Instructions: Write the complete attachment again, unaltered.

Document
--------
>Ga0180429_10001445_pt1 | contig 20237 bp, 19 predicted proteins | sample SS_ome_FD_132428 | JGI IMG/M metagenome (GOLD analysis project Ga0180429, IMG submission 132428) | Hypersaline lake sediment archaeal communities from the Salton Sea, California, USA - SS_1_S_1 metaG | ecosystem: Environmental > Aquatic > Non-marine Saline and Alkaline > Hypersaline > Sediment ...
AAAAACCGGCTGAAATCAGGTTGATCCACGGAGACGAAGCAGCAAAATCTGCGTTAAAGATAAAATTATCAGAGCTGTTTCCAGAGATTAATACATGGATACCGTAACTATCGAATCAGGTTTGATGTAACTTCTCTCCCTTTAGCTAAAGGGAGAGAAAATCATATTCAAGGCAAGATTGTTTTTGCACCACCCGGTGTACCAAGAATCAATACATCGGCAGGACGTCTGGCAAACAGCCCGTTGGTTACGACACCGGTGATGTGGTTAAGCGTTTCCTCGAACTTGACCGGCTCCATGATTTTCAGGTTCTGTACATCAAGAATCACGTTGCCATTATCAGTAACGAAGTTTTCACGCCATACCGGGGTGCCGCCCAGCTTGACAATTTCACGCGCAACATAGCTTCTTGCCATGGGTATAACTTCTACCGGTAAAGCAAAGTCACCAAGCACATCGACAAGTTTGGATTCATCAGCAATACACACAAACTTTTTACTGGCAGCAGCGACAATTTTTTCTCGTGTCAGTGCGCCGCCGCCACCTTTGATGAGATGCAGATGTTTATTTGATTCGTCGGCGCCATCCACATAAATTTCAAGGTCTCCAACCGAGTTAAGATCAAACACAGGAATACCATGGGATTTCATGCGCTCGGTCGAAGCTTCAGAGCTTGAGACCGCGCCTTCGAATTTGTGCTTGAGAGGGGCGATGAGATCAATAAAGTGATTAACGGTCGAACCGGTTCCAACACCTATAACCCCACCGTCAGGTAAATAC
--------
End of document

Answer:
>Ga0180429_10001445_pt1 | contig 20237 bp, 19 predicted proteins | sample SS_ome_FD_132428 | JGI IMG/M metagenome (GOLD analysis project Ga0180429, IMG submission 132428) | Hypersaline lake sediment archaeal communities from the Salton Sea, California, USA - SS_1_S_1 metaG | ecosystem: Environmental > Aquatic > Non-marine Saline and Alkaline > Hypersaline > Sediment ...
AAAAACCGGCTGAAATCAGGTTGATCCACGGAGACGAAGCAGCAAAATCTGCGTTAAAGATAAAATTATCAGAGCTGTTTCCAGAGATTAATACATGGATACCGTAACTATCGAATCAGGTTTGATGTAACTTCTCTCCCTTTAGCTAAAGGGAGAGAAAATCATATTCAAGGCAAGATTGTTTTTGCACCACCCGGTGTACCAAGAATCAATACATCGGCAGGACGTCTGGCAAACAGCCCGTTGGTTACGACACCGGTGATGTGGTTAAGCGTTTCCTCGAACTTGACCGGCTCCATGATTTTCAGGTTCTGTACATCAAGAATCACGTTGCCATTATCAGTAACGAAGTTTTCACGCCATACCGGGGTGCCGCCCAGCTTGACAATTTCACGCGCAACATAGCTTCTTGCCATGGGTATAACTTCTACCGGTAAAGCAAAGTCACCAAGCACATCGACAAGTTTGGATTCATCAGCAATACACACAAACTTTTTACTGGCAGCAGCGACAATTTTTTCTCGTGTCAGTGCGCCGCCGCCACCTTTGATGAGATGCAGATGTTTATTTGATTCGTCGGCGCCATCCACATAAATTTCAAGGTCTCCAACCGAGTTAAGATCAAACACAGGAATACCATGGGATTTCATGCGCTCGGTCGAAGCTTCAGAGCTTGAGACCGCGCCTTCGAATTTGTGCTTGAGAGGGGCGATGAGATCAATAAAGTGATTAACGGTCGAACCGGTTCCAACACCTATAACCCCACCGTCAGGTAAATAC